Monday, 29 July 2019

1987: Skytower, city development and building height limits

As you may have noticed, I have taken a break from posting as I was recently on holidays in Melbourne during the school holiday break and didn't prepare any postings for the past week

In this past week, heights of city buildings have been discussed as The Daily Telegraph published visions of what Sydney's Central Business District and regional centres could appear in as little as two decades from now.

It envisions that Sydney will need to build towers double the height of the existing tallest buildings in the city to accommodate for future population growth and demand for commercial space.

This will be a huge subject of discussion because building significantly taller buildings would actually preserve existing low density neighbourhoods, as development would become more concentrated in fewer parts of the city. Restricting height limits could create more dilemmas and this would meaning zoning more low rise areas for high rise.

If we went back more than thirty years, the NSW Government wanted to restrict Sydney building height limits in 1987. Barrie Unsworth was premier and Bob Carr was the environment and planning minister. He was concerned that developers wanted buildings in excess of what was permitted but at the same time was also concerned about overshadowing of public parks and civic spaces.

One development that concerned him was Alan Bond's proposed Skytower at 2 Park street which I covered last year.

Below is an article from The Daily Mirror as published in November 1987.

Source: Farr, M. 1987. "Carr Cuts Skyline Down to Size for New Image". The Daily Mirror, November 3: 14-15.

Building height limits were based on the Sydney Strategic Plan of 1971, which was not as rigid as current policies are today.

In early 1995, building height limits for central Sydney were set to prevent overshadowing over public spaces and parks at a maximum of 235 metres. I have in a previous entry posted the article. Bob Carr did not impose the limit as at the time, as he was NSW Opposition Leader. He would be elected weeks after the plans were released. His idea certainly proved feasible at the time.

Saturday, 27 July 2019

Property Advert of the Week: 8 Molong Road, Gymea Bay (1989)

It is not often that I post an advertisement for one private dwelling. This one was for a four bedroom home at Gymea Bay in 1989 as published in The St George and Sutherland Shire Leader.

Source: Andrew Gibbons (Real Estate Agent). 1989. "Gymea Bay: More than just sensational views". The St George and Sutherland Shire Leader, May 23: 30. 

The house was still there as of May 2014 according to Google Streetview. As for 2019, it is unknown.

Monday, 15 July 2019

1979: Opening of the Eastern Suburbs Railway Line - Additional Clippings

Back in 2014, I presented an entry to mark the 35th anniversary of the opening of the Eastern Suburbs Railway Line in 1979.

It recently turned 40. I look back at the original entry and recognised that there was some clippings that didn't appear in the original post that I had on file.

A good way to mark its 40th birthday.

The article below was from The Sun (June 25, 1979) and reported on teething problems as the line underwent its first peak hour test. The biggest hurdle was bus connections and changes to bus routes, which resulted in missed trains for some.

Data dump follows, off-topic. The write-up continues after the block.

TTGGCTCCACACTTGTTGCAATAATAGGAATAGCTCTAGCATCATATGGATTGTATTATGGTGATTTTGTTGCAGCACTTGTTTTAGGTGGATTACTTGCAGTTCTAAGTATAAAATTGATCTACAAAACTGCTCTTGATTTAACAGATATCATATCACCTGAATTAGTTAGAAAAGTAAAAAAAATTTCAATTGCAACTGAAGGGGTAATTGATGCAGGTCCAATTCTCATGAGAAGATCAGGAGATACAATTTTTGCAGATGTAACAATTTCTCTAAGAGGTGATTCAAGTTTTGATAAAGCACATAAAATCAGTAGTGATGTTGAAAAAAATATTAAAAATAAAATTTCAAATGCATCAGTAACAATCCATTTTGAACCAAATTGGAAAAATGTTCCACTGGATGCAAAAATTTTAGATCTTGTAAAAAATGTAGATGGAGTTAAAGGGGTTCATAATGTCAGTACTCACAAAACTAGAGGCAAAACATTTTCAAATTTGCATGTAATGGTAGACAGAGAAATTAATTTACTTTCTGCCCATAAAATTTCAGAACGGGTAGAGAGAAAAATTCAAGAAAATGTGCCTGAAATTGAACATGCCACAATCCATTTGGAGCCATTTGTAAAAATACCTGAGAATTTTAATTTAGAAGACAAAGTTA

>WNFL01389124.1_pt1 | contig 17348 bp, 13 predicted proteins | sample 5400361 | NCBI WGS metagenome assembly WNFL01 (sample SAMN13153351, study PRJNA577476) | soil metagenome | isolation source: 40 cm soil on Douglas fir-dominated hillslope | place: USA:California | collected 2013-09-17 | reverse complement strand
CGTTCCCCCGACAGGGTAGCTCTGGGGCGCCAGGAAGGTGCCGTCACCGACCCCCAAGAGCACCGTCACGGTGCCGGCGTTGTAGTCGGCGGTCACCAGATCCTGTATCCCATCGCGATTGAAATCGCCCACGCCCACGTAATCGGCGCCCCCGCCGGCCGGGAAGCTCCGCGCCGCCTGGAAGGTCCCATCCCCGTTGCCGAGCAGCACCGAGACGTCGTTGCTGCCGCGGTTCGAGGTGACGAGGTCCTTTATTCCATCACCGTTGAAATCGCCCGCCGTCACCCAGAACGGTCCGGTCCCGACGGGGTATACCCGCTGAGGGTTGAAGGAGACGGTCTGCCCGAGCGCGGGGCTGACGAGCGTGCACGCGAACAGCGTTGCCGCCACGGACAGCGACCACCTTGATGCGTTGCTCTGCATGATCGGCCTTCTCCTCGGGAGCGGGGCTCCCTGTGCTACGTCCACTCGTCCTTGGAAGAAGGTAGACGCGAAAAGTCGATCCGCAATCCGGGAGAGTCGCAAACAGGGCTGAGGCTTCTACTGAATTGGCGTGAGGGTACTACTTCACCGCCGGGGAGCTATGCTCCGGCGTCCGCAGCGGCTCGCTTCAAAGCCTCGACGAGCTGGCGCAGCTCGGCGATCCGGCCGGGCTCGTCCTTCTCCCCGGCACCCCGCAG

The Sunday Telegraph (June 24, 1979) was upbeat in its coverage.

The Sun Herald (June 24, 1979) focused on the proceedings at the official opening ceremony and carried an excellent picture of Premier Neville Wran cutting the ribbon.

Source: Stephens, T. 1979. "Century late but Premier still says Eastward Ho!". The Sun Herald, June 24: 5.

The Sydney Morning Herald (June 25) reported that at least 250 000 had traveled on trains on its opening weekend. Overcrowding on board trains and platforms was constant and even delays. Not even adding extra carriages was enough!!!

Monday, 8 July 2019

1990: The end of floor trading at the Sydney Stock Exchange

September 28, 1990 marked the end of an era in the trading of shares on the Australian Stock Market. Once upon a time shares were bought and sold on the trading floor of the stock exchange.

On October 1, 1990, stock brokers were sent back to their offices and could only trade shares electronically.

This, combined with advances in internet and telecommunications technology allows one to trade shares from anywhere. 

Below is a video that I located on Youtube that has highlights of the final day's trading which was uploaded by "sc94187"

I also obtained an article as published in The Daily Mirror on that day (September 28) which ties in the final day of floor trading with the regular market session.

Saturday, 6 July 2019

Property Advert of the Week: United Properties Brick Veneer Home (1960)

Below is an advertisement from United Properties from 1960.  You could have a three bedroom brick veneer home built for around $7000 (3485 pounds) on your block of land.

Source: United Properties Pty. Ltd. 1960. "Now! The Big Brick Veneer" (Advertisement). The Daily Mirror, June 3: 33.

Monday, 1 July 2019

1987: Roselands gazetted as a suburb

Below is an article from The St George and Sutherland Shire Leader relating to the gazetting of Roselands as a suburb. No residents objected to the naming and were in support of the idea.

Source: Anon. 1987. "Roselands - officially". The St George and Sutherland Shire Leader, February 5: 16.